While they typically analyze Spears’ Instagram posts on the podcast, this episode was more urgent: They received a voicemail from a former paralegal on her conservatorship who claimed Spears was being held in a psychiatric facility against her will after refusing her medication. The hosts claimed they verified the person’s identity, though that info has never been made public.
This revelation kicked off a second wave, as social media pushed #FreeBritney into the mainstream conversation. Gray created a pink and white image for social media that was widely shared. In February, Gray and Barker appeared in the documentary Framing Britney Spears, which drew out more celebrity support.
Miller says there’s a third wave now, and it’s Spears finally sharing her experience after 13 years.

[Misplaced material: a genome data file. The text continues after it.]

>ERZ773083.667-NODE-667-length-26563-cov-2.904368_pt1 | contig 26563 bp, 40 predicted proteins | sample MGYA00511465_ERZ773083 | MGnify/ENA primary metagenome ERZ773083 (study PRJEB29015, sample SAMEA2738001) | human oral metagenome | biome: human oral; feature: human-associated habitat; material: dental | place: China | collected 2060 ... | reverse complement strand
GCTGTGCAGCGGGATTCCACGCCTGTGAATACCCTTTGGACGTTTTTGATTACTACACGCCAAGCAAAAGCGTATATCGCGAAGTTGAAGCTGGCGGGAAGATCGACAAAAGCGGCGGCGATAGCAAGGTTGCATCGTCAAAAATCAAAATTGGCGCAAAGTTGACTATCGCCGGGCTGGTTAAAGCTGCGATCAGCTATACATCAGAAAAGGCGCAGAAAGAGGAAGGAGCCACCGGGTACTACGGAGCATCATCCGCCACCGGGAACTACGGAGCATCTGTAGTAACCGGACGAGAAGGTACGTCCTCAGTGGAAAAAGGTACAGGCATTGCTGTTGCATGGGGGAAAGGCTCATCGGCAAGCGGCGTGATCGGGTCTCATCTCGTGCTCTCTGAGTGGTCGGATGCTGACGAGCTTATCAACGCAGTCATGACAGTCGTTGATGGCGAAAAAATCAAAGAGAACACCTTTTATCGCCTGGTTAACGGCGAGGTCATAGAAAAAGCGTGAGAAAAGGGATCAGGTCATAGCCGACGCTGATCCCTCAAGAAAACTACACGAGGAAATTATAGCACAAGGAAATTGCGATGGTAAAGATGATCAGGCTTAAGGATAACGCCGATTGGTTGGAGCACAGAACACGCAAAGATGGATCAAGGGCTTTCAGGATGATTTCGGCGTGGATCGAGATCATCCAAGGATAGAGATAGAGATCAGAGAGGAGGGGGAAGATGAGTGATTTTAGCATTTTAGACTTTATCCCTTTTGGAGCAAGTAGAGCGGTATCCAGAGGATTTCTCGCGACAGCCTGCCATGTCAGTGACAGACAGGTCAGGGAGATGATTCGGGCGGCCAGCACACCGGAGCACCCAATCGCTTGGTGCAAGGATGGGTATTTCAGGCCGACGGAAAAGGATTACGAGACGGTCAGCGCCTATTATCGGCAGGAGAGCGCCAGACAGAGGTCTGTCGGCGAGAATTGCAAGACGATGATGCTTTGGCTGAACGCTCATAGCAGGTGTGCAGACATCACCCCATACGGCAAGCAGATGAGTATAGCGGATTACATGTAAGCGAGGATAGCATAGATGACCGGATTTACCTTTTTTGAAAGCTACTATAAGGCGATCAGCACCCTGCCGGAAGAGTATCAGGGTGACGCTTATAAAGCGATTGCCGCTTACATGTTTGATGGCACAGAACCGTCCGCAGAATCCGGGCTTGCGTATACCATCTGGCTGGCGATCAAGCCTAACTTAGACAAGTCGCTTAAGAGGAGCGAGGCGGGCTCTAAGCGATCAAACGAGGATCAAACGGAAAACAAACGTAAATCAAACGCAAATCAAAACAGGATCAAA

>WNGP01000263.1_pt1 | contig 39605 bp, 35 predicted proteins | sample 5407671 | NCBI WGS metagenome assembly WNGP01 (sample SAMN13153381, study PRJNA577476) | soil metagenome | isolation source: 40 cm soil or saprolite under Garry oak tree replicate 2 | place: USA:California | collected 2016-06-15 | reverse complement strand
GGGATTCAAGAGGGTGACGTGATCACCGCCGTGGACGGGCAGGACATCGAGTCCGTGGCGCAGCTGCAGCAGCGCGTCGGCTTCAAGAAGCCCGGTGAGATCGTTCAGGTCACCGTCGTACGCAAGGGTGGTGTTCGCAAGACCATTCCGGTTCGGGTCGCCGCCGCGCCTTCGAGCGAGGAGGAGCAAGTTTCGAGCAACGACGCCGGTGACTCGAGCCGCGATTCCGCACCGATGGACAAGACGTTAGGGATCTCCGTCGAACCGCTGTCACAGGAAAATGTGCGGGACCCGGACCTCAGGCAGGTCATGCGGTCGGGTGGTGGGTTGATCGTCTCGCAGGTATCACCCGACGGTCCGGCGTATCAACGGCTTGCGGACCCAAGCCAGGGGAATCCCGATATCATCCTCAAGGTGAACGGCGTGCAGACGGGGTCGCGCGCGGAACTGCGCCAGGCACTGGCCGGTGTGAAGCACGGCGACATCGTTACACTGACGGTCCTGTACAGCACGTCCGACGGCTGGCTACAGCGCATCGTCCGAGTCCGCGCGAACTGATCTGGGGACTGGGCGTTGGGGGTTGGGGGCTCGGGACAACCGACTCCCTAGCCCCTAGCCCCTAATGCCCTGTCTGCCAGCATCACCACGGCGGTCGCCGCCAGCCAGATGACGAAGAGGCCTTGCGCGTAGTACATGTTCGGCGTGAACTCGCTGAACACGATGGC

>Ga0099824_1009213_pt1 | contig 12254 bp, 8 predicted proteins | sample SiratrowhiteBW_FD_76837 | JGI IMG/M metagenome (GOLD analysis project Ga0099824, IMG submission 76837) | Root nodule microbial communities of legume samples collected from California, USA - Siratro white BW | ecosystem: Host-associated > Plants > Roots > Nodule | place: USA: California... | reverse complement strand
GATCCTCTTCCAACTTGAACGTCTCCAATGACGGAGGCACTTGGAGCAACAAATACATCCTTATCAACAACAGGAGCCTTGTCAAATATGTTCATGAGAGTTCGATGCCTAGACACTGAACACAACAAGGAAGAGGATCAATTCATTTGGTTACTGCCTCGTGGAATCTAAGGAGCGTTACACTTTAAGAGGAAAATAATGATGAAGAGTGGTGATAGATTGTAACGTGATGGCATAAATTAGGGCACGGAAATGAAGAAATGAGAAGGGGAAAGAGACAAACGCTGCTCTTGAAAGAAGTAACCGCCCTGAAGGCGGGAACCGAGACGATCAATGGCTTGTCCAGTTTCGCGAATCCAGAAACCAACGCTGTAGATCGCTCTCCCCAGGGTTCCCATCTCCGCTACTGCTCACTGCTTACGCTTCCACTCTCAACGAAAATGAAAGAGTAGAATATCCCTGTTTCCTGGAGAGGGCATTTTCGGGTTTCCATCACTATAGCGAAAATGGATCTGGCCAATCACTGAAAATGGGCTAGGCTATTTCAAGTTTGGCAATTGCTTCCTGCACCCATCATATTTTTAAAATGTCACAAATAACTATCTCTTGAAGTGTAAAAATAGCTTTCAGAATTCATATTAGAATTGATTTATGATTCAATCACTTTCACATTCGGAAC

“I’m honestly astounded at the magnitude of what it’s become,” Miller says of #FreeBritney. “And I’m grateful to have played a role in this. And I do recognize this is a team effort.”
What’s a conservatorship?
A conservatorship or guardianship is typically put in place when a person is deemed “legally incompetent,” says David Hutt, deputy executive director for legal services and general counsel for the National Disability Rights Network. That could mean the elderly or those with dementia, or people with intellectual disabilities.
California is one of the few states that uses the term conservatorship—guardianship is more common. Under either, a court-appointed guardian handles both financial and personal decisions. They can be a professional or public guardian, or a family member, depending on the state.
Hutt says there’s a “complete lack of data” at the state level regarding how many people are actually in guardianships. That can also make guardianship abuse harder to find. The 2018 documentary The Guardians (and 2021 Netflix film I Care a Lot ) showed just how insidious—and lucrative—guardianships can be.